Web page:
Another example is a fail-fast technique, which stops a business flow within the system in case of an erroneous situation. It also prevents a bad actor from exploiting the system further, if failure is due to an intrusion attack.
These examples underscore the importance of following good software design fundamentals and practices in securing software under development.
Secure Design Practices
Robust software design practices can be best complemented by secure design practices that build and ensure security awareness in design, build, and deployment processes.
These include, but are not limited to, the following:
The importance of "Threat Modeling" in Application security can't be emphasized more. It is the first thing that comes to mind when we think of a secure design.
Anyone can learn to threat model, and what's more, everyone should. - Threat Modeling: Designing for Security by Adam Shostack
In a very minimal form, it involves stepping back from details and looking at software components at a higher level to find possible threats or security flaws. Various tools such as Threagile — Agile Threat Modeling Toolkit, Microsoft Threat Modeling, OWASP Threat Dragon can facilitate threat modeling during the design process. It is a useful tool to include in software design processes as many security flaws can be detected and mitigated before it's too late. An important aspect to remember here is Threat modeling is an iterative, continuous process that may take a long time to refine within teams and the process.
Supply Chain Security
Software supply chain attacks are common, however came in limelight after the SolarWinds Supply-Chain Attack. Although the source code was not compromised, the compromise of the build system resulted in a global hack. The executive order by the government underscores the seriousness and need for organizations to give "supply chain security"(Sec. 4. Enhancing Software Supply Chain Security) due diligence and care.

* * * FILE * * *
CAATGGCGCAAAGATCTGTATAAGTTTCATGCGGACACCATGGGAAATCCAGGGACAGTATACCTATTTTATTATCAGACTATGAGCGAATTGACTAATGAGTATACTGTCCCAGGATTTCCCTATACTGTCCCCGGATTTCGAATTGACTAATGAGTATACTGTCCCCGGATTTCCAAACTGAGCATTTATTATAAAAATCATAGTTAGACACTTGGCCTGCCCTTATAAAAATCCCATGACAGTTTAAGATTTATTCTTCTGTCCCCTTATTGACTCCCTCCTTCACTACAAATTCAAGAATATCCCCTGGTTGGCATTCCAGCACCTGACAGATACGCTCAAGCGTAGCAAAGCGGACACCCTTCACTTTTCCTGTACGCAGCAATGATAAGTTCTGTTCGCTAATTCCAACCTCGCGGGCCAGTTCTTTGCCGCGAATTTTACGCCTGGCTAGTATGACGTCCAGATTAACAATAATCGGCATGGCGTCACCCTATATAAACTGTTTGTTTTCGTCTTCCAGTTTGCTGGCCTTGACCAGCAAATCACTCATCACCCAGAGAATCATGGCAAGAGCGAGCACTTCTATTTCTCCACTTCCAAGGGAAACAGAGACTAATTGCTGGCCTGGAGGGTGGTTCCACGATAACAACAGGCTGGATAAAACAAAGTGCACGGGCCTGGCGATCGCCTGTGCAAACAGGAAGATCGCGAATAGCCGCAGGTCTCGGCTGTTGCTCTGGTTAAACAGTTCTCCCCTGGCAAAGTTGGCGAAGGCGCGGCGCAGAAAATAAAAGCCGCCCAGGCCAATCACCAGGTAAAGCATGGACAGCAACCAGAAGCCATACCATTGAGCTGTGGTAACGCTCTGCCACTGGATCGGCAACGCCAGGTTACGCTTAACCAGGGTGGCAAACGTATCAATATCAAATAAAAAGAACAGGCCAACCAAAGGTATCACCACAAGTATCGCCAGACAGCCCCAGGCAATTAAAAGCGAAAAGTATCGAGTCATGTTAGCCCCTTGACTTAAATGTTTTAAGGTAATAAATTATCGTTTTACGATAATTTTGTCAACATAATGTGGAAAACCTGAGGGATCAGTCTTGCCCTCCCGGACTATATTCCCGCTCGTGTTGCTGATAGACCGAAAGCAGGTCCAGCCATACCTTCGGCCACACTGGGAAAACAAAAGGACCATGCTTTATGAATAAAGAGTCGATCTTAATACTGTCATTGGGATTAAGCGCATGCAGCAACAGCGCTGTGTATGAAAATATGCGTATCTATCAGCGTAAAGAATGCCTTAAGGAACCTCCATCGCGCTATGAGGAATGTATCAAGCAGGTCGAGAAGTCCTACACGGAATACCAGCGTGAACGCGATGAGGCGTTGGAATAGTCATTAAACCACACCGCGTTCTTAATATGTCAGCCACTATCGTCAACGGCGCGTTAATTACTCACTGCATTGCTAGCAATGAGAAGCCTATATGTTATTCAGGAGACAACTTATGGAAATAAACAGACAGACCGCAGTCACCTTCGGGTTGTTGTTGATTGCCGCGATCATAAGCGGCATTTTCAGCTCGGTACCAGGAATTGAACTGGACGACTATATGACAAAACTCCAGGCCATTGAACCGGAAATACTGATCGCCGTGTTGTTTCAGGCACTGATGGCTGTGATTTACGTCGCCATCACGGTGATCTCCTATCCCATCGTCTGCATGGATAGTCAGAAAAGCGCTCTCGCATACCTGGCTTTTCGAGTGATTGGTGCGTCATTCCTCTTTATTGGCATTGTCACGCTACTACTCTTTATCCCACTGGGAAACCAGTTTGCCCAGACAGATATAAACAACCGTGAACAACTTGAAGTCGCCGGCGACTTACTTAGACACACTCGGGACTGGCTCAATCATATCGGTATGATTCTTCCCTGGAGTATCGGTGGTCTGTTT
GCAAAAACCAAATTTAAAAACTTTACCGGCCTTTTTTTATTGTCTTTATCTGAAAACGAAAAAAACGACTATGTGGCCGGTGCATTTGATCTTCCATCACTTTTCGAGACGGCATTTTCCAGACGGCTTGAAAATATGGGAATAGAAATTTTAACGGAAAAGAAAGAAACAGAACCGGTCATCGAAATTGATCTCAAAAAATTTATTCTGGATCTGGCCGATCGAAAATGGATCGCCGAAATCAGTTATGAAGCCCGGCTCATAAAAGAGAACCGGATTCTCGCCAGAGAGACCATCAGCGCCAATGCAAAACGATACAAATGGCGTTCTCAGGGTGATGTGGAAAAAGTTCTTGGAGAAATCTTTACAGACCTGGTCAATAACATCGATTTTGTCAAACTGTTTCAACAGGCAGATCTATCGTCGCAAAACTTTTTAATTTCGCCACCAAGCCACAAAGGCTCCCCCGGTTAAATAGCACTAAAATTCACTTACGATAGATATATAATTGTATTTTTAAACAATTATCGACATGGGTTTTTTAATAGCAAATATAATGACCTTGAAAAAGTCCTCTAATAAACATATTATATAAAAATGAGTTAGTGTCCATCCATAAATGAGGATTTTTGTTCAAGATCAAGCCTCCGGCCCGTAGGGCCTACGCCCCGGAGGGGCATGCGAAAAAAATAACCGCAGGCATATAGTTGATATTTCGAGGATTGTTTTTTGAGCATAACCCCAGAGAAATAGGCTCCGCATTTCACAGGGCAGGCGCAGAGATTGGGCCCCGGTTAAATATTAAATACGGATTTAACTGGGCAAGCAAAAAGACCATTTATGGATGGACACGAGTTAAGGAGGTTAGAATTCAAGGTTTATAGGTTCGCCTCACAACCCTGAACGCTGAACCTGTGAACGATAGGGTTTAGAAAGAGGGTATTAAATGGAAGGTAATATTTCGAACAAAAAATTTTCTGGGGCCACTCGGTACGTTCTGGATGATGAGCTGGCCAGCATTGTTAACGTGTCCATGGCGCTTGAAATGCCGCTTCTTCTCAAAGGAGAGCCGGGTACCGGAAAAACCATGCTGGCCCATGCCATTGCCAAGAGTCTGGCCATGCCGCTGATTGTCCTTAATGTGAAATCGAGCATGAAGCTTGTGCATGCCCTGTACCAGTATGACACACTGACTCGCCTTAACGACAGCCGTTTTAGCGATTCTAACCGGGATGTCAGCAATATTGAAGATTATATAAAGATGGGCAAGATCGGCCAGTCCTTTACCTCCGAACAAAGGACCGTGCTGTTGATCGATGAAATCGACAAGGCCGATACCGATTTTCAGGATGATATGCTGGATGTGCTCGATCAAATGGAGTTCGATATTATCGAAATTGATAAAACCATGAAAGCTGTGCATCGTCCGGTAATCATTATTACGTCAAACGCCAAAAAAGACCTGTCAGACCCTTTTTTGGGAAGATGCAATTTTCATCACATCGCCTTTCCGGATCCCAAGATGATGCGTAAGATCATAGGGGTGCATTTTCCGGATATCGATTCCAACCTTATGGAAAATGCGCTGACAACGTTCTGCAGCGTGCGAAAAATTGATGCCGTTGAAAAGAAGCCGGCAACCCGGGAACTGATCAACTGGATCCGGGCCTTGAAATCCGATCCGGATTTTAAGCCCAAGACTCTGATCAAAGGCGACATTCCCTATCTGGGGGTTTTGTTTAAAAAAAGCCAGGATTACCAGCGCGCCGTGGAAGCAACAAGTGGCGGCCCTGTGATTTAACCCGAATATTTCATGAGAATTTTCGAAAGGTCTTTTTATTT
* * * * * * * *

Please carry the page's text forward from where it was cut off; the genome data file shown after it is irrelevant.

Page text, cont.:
It highlighted the fact that automation, DevOps technologies in modern software build processes have widened the attack surface which needs immediate attention in software development processes. Software architects or engineers need to be aware of such threats and careful while choosing and maintaining CI, CD platforms. Security frameworks such as SLSA ("salsa") are helpful while determining security posture and preparing for protection.
CNCF paper emphasizes four key principles crucial to supply chain security:
- Every step in a supply chain should be “trustworthy”
- Automation is critical to supply chain security
- The build environments used in a supply chain should be clearly defined, with limited scope
- All entities operating in the supply chain environment must be required to mutually authenticate using hardened authentication mechanisms with regular key rotation.
Such frameworks and principles can define and guide us to manage software supply chains in a secure environment.
An extension of supply chain security is the consideration of runtime security. This can range from earlier web containers to modern containers such as docker. Teams can use SBOM (Software Bill Of Materials) before packaging applications into containers to ensure all components are secured. Tools such as Syft or Tern can help generate SBOMs for containers.
Another important characteristic of any software architecture is observability. Software architects have to ensure the software being built is observable during runtime for immediate detection or prevention of any potential attacks. Essentially, Security Observability requires software applications to provide three types of data, i.e. Logs, metrics, and distributed traces. Ensuring that software is built to generate required data securely is critical for Runtime security.
Building muscles into software applications to withstand potential attacks require deliberate attempts to exercise security (implicit and/or explicit) requirements, fundamental software design principles along with secure design activities that include threat modeling, securing the supply chain, and runtime of the software system. Various tools, frameworks, and techniques can make our approach easier and guided throughout the software development process.